4. A good citizen will also vary according to the constitution: a good ruler and a good citizen are not the same, since the latter should be able to rule and be ruled (iv)
5. Workers, however, since they are not free i.e. they don't have free time, which is necessary to develop good a citizen, cannot be citizens (v). Women and slaves are also excluded.
6. If in a state only the rulers benefit, this is like a master-slave relationship and this is not just – the state is an association of free men (vi) p 188.
7. Rulers should therefore rule for the benefit of the citizens, and if they don't, the state deteriorates. In a passage which shows how much we owe to the ancient Greeks when it comes to describing different kinds of political system, Aristotle argues that various ‘right’ constitutions can become deviations (vii) when the rulers act only in their own interests. Thus:
Rule by one person, in the interests of all is called a monarchy.
Rule by one person in the interests of that one person is a tyranny.
Rule by a few for the good of the people is an aristocracy.
Otherwise (when ruled for the benefit of the ruling few) it is an oligarchy.
Rule by all citizens, (the many – but note that this also means the less well-off, see viii) for the good of all is what Aristotle calls a polity.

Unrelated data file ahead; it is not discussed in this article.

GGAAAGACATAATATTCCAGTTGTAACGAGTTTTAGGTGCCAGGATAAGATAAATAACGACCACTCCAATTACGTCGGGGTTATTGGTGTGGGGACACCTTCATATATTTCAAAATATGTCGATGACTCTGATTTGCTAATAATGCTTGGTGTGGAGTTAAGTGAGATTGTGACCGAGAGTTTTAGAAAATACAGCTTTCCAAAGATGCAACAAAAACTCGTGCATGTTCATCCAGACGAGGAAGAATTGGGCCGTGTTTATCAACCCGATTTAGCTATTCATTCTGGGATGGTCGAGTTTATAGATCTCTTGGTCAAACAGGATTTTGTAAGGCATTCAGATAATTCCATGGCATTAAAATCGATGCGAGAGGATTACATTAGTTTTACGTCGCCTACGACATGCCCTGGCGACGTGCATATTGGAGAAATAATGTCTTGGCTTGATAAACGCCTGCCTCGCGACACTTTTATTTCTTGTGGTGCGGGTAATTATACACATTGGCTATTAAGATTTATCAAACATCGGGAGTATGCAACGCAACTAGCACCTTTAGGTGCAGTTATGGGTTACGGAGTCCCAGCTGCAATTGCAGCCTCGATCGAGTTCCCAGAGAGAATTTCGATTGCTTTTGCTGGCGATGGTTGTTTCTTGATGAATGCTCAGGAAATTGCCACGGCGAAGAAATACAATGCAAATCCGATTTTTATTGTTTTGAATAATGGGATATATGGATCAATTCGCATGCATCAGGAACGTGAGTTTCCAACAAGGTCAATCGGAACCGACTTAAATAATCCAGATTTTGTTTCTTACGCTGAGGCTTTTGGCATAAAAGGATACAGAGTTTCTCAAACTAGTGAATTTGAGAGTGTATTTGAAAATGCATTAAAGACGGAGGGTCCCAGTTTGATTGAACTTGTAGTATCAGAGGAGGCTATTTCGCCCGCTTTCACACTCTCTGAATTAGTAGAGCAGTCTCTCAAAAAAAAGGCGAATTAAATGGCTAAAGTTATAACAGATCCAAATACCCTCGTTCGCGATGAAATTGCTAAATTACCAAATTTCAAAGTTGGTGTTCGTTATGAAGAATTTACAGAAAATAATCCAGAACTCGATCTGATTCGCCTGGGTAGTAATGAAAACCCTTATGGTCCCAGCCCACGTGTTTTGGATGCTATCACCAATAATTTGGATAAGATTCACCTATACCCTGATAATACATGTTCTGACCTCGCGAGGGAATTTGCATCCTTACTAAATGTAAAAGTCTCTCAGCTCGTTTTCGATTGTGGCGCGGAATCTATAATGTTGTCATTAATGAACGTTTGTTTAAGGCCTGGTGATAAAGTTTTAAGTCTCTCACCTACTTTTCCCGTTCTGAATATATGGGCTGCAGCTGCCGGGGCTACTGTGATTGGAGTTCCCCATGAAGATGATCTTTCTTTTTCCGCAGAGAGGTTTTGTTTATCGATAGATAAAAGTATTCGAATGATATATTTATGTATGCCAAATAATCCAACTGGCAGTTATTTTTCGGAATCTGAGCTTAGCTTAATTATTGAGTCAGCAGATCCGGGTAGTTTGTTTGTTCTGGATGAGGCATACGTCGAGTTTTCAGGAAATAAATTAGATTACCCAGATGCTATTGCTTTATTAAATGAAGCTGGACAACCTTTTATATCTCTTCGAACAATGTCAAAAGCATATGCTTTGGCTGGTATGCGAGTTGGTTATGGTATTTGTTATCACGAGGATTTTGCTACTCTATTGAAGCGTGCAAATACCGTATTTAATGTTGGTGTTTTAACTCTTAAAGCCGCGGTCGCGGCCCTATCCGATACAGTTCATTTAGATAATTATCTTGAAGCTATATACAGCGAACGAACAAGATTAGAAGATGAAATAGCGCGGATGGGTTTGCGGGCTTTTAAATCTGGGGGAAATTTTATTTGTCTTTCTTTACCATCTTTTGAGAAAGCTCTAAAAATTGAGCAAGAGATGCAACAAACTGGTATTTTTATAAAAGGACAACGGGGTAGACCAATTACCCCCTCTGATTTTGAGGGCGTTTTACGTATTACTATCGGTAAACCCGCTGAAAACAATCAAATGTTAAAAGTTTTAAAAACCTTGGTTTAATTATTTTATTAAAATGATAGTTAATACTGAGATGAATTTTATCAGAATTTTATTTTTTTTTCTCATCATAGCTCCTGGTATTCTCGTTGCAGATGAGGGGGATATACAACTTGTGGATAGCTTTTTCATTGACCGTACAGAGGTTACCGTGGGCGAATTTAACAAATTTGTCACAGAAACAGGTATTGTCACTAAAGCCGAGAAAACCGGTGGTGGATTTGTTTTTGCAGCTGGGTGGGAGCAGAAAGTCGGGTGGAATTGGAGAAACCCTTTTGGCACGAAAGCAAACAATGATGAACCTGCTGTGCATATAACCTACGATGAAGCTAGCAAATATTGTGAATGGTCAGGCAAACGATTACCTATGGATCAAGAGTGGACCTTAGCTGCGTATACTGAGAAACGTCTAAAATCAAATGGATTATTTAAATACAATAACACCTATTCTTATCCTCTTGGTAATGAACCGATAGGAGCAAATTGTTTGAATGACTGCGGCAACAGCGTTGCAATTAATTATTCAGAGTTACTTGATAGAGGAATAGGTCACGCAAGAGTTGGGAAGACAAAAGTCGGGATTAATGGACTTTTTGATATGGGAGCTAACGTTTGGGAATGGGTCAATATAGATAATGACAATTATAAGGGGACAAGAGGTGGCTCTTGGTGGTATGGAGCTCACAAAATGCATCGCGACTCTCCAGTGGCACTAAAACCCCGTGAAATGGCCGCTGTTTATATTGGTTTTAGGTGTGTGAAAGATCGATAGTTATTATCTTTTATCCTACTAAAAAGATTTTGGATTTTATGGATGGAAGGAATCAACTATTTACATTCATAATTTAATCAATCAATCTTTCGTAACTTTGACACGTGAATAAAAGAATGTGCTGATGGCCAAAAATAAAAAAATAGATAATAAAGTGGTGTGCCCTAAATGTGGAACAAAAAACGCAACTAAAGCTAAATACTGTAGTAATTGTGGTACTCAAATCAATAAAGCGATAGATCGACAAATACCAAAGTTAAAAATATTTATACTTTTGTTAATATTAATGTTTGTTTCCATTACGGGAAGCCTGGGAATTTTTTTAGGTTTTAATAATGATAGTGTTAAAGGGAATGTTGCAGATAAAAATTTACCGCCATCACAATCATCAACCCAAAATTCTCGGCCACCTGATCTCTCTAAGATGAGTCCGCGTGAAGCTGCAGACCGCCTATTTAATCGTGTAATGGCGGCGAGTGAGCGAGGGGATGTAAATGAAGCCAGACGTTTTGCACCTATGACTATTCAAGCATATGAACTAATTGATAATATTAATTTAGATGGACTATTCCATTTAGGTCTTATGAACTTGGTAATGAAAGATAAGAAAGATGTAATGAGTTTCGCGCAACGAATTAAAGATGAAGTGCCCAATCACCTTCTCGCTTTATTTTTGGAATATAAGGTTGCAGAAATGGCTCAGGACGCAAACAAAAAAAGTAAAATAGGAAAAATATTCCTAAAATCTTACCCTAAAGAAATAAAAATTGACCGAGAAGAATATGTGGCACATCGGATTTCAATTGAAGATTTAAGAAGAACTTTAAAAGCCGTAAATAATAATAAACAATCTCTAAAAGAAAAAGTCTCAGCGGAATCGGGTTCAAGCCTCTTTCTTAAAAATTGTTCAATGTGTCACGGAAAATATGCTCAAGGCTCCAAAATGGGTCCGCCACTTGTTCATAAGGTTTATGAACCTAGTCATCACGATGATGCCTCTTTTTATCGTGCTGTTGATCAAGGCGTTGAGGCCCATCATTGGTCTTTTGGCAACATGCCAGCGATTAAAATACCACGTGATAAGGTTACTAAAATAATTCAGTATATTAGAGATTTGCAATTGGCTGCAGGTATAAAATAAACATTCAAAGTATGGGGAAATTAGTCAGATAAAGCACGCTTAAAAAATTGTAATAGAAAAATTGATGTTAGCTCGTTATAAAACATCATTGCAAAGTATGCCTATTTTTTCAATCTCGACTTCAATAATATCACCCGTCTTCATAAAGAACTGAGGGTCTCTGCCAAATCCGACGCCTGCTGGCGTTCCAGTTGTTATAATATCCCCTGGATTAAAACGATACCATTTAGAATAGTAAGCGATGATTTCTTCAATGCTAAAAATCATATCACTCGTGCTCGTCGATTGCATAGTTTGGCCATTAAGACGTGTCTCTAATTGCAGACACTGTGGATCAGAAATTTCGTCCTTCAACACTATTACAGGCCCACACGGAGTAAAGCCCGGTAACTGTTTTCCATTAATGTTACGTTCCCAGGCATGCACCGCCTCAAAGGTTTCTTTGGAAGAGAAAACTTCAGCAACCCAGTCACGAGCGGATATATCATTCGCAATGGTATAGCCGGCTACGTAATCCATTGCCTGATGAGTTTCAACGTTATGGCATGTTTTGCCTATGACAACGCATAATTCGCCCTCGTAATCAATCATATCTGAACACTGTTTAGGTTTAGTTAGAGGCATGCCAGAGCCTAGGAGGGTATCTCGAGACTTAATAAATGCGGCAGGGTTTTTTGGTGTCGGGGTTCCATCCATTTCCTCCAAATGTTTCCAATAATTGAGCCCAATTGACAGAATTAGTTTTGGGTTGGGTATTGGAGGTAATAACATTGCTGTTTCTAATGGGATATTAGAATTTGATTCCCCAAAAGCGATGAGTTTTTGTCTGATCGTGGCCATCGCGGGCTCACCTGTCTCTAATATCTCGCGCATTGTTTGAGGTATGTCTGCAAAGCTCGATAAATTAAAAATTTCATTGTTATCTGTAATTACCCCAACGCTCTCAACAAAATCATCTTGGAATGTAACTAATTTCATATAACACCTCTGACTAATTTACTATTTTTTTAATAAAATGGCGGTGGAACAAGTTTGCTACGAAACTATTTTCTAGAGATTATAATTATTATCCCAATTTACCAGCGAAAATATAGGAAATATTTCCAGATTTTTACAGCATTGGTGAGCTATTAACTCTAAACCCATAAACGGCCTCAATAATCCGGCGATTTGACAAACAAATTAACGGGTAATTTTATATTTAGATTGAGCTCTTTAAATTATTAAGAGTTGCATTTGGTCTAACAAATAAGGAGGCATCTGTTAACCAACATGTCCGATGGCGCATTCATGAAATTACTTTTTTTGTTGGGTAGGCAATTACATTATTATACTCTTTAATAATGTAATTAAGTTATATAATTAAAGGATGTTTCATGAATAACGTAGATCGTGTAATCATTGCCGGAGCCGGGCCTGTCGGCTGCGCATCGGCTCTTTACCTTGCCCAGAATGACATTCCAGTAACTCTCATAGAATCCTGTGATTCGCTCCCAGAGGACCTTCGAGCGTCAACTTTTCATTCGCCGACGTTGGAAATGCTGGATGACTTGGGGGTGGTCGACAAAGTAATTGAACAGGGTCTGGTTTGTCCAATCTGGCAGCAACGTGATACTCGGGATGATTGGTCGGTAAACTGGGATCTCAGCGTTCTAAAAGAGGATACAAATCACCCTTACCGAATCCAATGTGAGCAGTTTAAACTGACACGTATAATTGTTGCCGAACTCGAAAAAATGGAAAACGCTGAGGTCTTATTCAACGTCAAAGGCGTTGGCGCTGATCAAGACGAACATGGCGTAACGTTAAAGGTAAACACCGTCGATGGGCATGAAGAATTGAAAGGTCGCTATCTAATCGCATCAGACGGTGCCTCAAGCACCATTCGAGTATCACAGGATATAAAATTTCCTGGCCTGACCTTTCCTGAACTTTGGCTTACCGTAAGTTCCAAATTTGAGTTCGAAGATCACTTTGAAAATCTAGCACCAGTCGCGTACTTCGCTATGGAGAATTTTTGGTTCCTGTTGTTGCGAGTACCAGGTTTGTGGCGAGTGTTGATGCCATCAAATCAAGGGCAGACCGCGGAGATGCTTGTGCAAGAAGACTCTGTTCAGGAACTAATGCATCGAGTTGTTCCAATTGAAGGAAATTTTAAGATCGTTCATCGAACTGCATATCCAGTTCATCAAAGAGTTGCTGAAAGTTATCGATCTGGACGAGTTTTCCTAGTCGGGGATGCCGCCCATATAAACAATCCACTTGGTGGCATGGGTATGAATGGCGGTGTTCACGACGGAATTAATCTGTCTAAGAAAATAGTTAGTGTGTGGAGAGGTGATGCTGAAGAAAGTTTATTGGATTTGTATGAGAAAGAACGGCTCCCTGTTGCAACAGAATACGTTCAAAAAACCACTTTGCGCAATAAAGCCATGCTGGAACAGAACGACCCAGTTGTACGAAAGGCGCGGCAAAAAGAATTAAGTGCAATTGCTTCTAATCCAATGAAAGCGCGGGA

Rule by the citizens for their own interests – is a democracy.
It may be clear from this that Aristotle did not prefer democracy – his ideal was probably an aristocracy, though seeing the dangers of this becoming an oligarchy, he settled on a polity as the best practicable form of state.
He also notes that there are different ‘virtues’ associated with each type of constitution:
A monarchy is characterised by education, good government, virtue, honours.
Aristocracy is characterised by wealth, since the wealthy are few (see viii).
Polity is characterised by freedom.
8. Aristotle distinguishes between justice and equality - they are not the same thing (ix). He examines different groups who might hold power, in terms of the justice of the system, and rejects them all, because they would be partial (looking after their own interests). The criterion for ruling should be the good of state.